September saw temperatures reach a hundred degrees here in central Oklahoma but when October arrived, it was if someone had pulled a temperature switch. We have already experienced fifties and even forties, and day after day of drizzly weather. Today was no different.
After work, as I set out on my walk, a misty haze cloaked south Edmond. Walking is good exercise and great stress relief. It must also increase the blood flow to the brain because I always seem to solve my toughest dilemmas, or remember something from my veiled past whenever I walk. Tonight, I remembered something that had occurred many years ago. How I forgot this incident, I will never know because it was one of the most singularly frightening moments of my life.
I was a freshman in college at what is now the University of Louisiana at Monroe. My brother Jack had started there the prior year and convinced me to join an ROTC precision drill team called the Fusileers. I did, enjoying the camaraderie immensely. Toward the end of the first semester, we underwent an initiation called Hell Week.
During Hell Week, we initiates had to go to class everyday in full dress uniform, and then hang around the student union in case a senior Fusileer wanted to make us do push-ups, or recite the memorized, rhyming answer to specific military questions. I can’t remember a single rhyme, but I knew them all by heart during Hell Week.
Hell Week culminated with Hell Night. There is a giant, mostly abandoned gravel quarry on the outskirts of Monroe. During Hell Night, the initiated Fusileers dropped off us uninitiated in the darkness to try to find our way to the entrance. Along the way, the upperclassmen would ambush us with firecrackers, cherry bombs and M-80’s - legal fireworks at the time. The night was dark and hazy and we had no flashlights. During a particularly frenetic ambush, I somehow got separated from the group.
I must have walked a mile without calling out because I didn’t want the upperclassmen to capture me – having heard about the dire consequences the entire week. I soon realized that I was lost and began calling out.
The gravel pit was like the surface of Mars, rugged, rolling and completely barren of vegetation. Hazy rain had soaked my fatigues, my socks and boots wet from running through pooled water. When I stopped to listen for the other Fusileers, I heard something quite different and unexpected. It was the whumph of some large animal, coughing to get the attention of anyone near it. I didn’t know what it was, but it scared me. Not having a good grasp of what direction I was moving toward, I started away from the sound.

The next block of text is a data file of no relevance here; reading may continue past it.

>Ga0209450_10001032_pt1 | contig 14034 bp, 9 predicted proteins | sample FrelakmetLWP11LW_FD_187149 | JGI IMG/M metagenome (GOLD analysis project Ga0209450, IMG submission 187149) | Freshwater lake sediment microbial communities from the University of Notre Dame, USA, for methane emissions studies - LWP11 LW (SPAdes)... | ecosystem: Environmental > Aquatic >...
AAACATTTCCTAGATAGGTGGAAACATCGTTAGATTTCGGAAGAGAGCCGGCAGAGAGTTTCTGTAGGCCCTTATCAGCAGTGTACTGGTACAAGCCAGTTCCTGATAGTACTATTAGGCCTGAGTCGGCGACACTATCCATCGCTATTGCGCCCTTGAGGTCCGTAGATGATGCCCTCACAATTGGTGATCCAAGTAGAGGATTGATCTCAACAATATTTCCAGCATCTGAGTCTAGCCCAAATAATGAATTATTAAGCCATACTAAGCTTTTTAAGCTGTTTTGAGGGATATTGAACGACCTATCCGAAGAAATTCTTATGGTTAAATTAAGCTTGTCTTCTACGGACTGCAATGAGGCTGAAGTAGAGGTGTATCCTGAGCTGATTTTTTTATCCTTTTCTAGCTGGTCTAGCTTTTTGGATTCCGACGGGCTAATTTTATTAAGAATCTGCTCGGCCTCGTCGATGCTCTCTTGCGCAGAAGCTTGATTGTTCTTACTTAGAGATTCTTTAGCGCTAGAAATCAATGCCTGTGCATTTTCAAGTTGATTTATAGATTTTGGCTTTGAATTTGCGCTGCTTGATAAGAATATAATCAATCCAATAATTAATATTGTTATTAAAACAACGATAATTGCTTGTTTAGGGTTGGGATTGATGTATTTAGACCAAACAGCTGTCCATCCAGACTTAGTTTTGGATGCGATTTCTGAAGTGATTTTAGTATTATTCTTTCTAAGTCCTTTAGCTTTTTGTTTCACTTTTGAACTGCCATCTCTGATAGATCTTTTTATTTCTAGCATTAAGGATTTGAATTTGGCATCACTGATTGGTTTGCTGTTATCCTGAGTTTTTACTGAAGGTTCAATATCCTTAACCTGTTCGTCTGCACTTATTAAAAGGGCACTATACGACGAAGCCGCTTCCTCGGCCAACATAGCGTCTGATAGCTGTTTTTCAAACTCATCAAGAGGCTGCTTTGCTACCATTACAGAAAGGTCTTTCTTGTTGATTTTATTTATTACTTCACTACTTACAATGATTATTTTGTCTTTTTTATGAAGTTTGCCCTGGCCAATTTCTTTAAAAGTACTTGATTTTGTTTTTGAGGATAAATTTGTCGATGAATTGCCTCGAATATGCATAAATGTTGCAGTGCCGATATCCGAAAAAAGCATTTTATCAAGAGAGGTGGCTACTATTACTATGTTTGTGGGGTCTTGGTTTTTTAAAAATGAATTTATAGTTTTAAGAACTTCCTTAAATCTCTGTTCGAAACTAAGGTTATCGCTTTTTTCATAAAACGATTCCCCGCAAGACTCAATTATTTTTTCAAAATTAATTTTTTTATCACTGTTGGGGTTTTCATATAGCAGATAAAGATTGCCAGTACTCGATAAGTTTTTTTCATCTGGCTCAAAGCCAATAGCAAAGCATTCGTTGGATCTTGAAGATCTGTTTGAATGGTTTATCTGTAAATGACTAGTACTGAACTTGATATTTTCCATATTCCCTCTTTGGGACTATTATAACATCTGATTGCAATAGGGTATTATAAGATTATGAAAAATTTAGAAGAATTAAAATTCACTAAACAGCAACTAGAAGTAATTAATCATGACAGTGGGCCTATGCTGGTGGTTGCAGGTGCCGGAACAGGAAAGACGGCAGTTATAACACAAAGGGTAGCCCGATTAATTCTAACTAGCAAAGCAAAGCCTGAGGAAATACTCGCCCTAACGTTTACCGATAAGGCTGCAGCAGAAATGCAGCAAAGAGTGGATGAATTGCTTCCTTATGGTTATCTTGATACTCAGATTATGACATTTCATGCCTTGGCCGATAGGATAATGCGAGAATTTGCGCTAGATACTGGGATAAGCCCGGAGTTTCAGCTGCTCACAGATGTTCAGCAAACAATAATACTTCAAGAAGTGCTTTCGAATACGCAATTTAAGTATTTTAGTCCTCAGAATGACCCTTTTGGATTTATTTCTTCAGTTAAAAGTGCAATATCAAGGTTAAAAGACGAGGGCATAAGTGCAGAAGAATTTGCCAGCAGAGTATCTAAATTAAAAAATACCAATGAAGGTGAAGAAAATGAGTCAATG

There was no moon or stars, only darkness and a persistent mist rising up from the broken gravel beneath my feet. I called out, “help.”
No one answered.
I heard the whumph again and realized it was not my imagination. My heart began racing as I also realized that the sound was drawing ever closer. I tried moving faster which resulted in a face-first plunge into a cold pool of water. Another chill ran up my spine as I heard a low growl on the hill directly behind me. Unable to get away, I lifted myself into a sitting position and turned to face whatever was stalking me.
On the rocky hill above me, I could just make out the moving shadow of some dark, four-legged beast. With my heart racing wildly, I prepared for its attack, something that never occurred. Over the hill behind me appeared the old World War II Jeep the head Fusileers used to move about the rock quarry. I could see its lights coming up from behind. When it topped the hill, the lights flashed briefly on the beast at the top of the hill.
All I ever saw was the red demon eyes of some misty apparition. Lights from the Jeep blinded me when I turned around, the beast gone when I glanced away into the darkness.
“Wilder, where the hell have you been?”
“Lost, Sir,” I said.
Major Pfrimmer glanced at his watch. “Damn good thing for you it’s after midnight or I would have had to wash you out. You may be a sorry sack of shit, but you’re a Fusileer now, so get in the damn Jeep."
I crawled into the open vehicle, regaling in the smiles, handshakes and shoulder slaps from my fellow initiates that had also survived Hell Night. Someone passed around a bottle of cheap whiskey and I imbibed, forgetting about the monster of the mist with glowing red eyes until forty years had passed, during my walk through a hazy Edmond neighborhood.